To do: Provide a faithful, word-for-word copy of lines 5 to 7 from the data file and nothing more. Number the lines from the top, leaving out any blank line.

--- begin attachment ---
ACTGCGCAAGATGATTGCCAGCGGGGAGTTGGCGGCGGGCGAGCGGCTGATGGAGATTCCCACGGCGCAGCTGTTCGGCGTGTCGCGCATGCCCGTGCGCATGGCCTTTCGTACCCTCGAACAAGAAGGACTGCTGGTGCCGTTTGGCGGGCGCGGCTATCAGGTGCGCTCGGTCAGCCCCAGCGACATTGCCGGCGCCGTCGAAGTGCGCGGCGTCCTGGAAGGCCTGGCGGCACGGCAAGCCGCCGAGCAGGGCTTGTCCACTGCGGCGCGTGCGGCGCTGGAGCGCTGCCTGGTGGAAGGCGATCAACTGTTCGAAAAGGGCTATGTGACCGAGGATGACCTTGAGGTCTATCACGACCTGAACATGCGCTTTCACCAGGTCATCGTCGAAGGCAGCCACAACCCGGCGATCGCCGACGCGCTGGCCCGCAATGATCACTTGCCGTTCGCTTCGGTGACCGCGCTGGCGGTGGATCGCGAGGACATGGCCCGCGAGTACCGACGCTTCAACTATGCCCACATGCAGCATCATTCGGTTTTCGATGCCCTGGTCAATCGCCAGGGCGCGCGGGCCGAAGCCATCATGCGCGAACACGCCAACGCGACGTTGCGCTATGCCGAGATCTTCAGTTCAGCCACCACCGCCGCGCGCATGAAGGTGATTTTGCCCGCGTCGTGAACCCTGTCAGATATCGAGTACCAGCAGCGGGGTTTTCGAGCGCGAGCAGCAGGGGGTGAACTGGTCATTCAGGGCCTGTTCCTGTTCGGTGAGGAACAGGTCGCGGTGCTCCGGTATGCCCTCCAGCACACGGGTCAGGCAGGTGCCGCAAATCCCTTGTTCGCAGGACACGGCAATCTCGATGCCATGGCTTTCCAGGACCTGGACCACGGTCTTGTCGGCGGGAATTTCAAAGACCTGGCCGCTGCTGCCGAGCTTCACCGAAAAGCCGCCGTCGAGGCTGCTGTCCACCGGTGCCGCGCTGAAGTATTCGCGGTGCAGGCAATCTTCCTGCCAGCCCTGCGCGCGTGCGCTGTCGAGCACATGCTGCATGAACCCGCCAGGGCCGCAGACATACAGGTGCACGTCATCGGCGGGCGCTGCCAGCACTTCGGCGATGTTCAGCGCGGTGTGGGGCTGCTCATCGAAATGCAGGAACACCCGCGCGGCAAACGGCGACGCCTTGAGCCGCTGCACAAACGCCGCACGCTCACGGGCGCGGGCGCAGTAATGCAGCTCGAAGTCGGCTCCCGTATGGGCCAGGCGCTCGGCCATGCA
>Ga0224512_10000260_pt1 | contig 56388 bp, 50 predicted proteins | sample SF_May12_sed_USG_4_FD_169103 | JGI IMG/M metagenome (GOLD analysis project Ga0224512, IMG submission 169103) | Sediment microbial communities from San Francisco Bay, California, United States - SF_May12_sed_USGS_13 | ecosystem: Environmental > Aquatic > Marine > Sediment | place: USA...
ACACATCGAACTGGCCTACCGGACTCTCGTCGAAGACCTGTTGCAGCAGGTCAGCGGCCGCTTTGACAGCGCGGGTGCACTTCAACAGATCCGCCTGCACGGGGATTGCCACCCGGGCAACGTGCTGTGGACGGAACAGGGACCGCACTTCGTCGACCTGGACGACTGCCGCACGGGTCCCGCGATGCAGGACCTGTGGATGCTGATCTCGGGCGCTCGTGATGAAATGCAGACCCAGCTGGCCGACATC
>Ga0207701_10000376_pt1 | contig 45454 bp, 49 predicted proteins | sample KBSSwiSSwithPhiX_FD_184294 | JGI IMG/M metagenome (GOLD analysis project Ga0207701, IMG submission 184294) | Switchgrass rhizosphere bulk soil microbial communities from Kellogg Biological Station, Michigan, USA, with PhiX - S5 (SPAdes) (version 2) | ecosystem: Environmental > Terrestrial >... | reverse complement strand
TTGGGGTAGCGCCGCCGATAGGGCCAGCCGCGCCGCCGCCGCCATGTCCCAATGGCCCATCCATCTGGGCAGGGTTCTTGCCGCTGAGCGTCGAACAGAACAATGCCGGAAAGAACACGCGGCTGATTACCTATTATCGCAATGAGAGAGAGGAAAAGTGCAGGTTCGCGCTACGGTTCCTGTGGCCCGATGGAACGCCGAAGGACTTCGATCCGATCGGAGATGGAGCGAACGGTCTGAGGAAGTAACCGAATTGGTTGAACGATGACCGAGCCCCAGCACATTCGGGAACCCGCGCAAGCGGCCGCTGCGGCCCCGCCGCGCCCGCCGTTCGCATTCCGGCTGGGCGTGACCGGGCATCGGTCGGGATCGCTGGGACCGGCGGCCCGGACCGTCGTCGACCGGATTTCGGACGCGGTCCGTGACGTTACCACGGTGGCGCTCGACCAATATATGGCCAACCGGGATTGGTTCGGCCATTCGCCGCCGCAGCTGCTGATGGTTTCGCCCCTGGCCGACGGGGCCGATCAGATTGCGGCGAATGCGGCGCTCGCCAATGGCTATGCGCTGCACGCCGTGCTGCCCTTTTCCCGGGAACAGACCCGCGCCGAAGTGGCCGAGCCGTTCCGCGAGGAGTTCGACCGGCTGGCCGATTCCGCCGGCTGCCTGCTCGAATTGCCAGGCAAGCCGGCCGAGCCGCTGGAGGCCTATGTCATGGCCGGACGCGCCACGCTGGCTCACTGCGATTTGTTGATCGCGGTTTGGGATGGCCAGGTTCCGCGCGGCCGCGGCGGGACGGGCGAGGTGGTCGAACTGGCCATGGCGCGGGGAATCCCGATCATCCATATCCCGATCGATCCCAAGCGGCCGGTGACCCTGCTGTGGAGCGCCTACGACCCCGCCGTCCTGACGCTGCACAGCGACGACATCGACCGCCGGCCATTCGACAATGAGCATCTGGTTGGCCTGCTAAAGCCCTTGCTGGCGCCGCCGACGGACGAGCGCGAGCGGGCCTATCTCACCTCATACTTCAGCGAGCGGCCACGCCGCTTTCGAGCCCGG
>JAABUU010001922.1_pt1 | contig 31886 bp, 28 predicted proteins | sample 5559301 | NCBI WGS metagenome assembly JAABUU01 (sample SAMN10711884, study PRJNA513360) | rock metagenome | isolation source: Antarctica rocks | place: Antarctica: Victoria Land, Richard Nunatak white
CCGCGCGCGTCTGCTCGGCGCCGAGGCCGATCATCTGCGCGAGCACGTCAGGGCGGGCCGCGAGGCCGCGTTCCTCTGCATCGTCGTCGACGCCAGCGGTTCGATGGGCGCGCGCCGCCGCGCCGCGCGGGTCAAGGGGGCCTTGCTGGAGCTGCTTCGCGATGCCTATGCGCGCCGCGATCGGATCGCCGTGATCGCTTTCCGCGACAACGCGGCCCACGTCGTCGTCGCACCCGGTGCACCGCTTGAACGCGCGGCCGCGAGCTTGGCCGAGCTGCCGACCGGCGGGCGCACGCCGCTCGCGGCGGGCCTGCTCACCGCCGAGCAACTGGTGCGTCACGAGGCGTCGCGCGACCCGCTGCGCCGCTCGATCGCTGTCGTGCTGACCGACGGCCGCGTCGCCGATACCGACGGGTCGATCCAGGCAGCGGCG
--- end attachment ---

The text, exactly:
TTGGGGTAGCGCCGCCGATAGGGCCAGCCGCGCCGCCGCCGCCATGTCCCAATGGCCCATCCATCTGGGCAGGGTTCTTGCCGCTGAGCGTCGAACAGAACAATGCCGGAAAGAACACGCGGCTGATTACCTATTATCGCAATGAGAGAGAGGAAAAGTGCAGGTTCGCGCTACGGTTCCTGTGGCCCGATGGAACGCCGAAGGACTTCGATCCGATCGGAGATGGAGCGAACGGTCTGAGGAAGTAACCGAATTGGTTGAACGATGACCGAGCCCCAGCACATTCGGGAACCCGCGCAAGCGGCCGCTGCGGCCCCGCCGCGCCCGCCGTTCGCATTCCGGCTGGGCGTGACCGGGCATCGGTCGGGATCGCTGGGACCGGCGGCCCGGACCGTCGTCGACCGGATTTCGGACGCGGTCCGTGACGTTACCACGGTGGCGCTCGACCAATATATGGCCAACCGGGATTGGTTCGGCCATTCGCCGCCGCAGCTGCTGATGGTTTCGCCCCTGGCCGACGGGGCCGATCAGATTGCGGCGAATGCGGCGCTCGCCAATGGCTATGCGCTGCACGCCGTGCTGCCCTTTTCCCGGGAACAGACCCGCGCCGAAGTGGCCGAGCCGTTCCGCGAGGAGTTCGACCGGCTGGCCGATTCCGCCGGCTGCCTGCTCGAATTGCCAGGCAAGCCGGCCGAGCCGCTGGAGGCCTATGTCATGGCCGGACGCGCCACGCTGGCTCACTGCGATTTGTTGATCGCGGTTTGGGATGGCCAGGTTCCGCGCGGCCGCGGCGGGACGGGCGAGGTGGTCGAACTGGCCATGGCGCGGGGAATCCCGATCATCCATATCCCGATCGATCCCAAGCGGCCGGTGACCCTGCTGTGGAGCGCCTACGACCCCGCCGTCCTGACGCTGCACAGCGACGACATCGACCGCCGGCCATTCGACAATGAGCATCTGGTTGGCCTGCTAAAGCCCTTGCTGGCGCCGCCGACGGACGAGCGCGAGCGGGCCTATCTCACCTCATACTTCAGCGAGCGGCCACGCCGCTTTCGAGCCCGG
>JAABUU010001922.1_pt1 | contig 31886 bp, 28 predicted proteins | sample 5559301 | NCBI WGS metagenome assembly JAABUU01 (sample SAMN10711884, study PRJNA513360) | rock metagenome | isolation source: Antarctica rocks | place: Antarctica: Victoria Land, Richard Nunatak white
CCGCGCGCGTCTGCTCGGCGCCGAGGCCGATCATCTGCGCGAGCACGTCAGGGCGGGCCGCGAGGCCGCGTTCCTCTGCATCGTCGTCGACGCCAGCGGTTCGATGGGCGCGCGCCGCCGCGCCGCGCGGGTCAAGGGGGCCTTGCTGGAGCTGCTTCGCGATGCCTATGCGCGCCGCGATCGGATCGCCGTGATCGCTTTCCGCGACAACGCGGCCCACGTCGTCGTCGCACCCGGTGCACCGCTTGAACGCGCGGCCGCGAGCTTGGCCGAGCTGCCGACCGGCGGGCGCACGCCGCTCGCGGCGGGCCTGCTCACCGCCGAGCAACTGGTGCGTCACGAGGCGTCGCGCGACCCGCTGCGCCGCTCGATCGCTGTCGTGCTGACCGACGGCCGCGTCGCCGATACCGACGGGTCGATCCAGGCAGCGGCG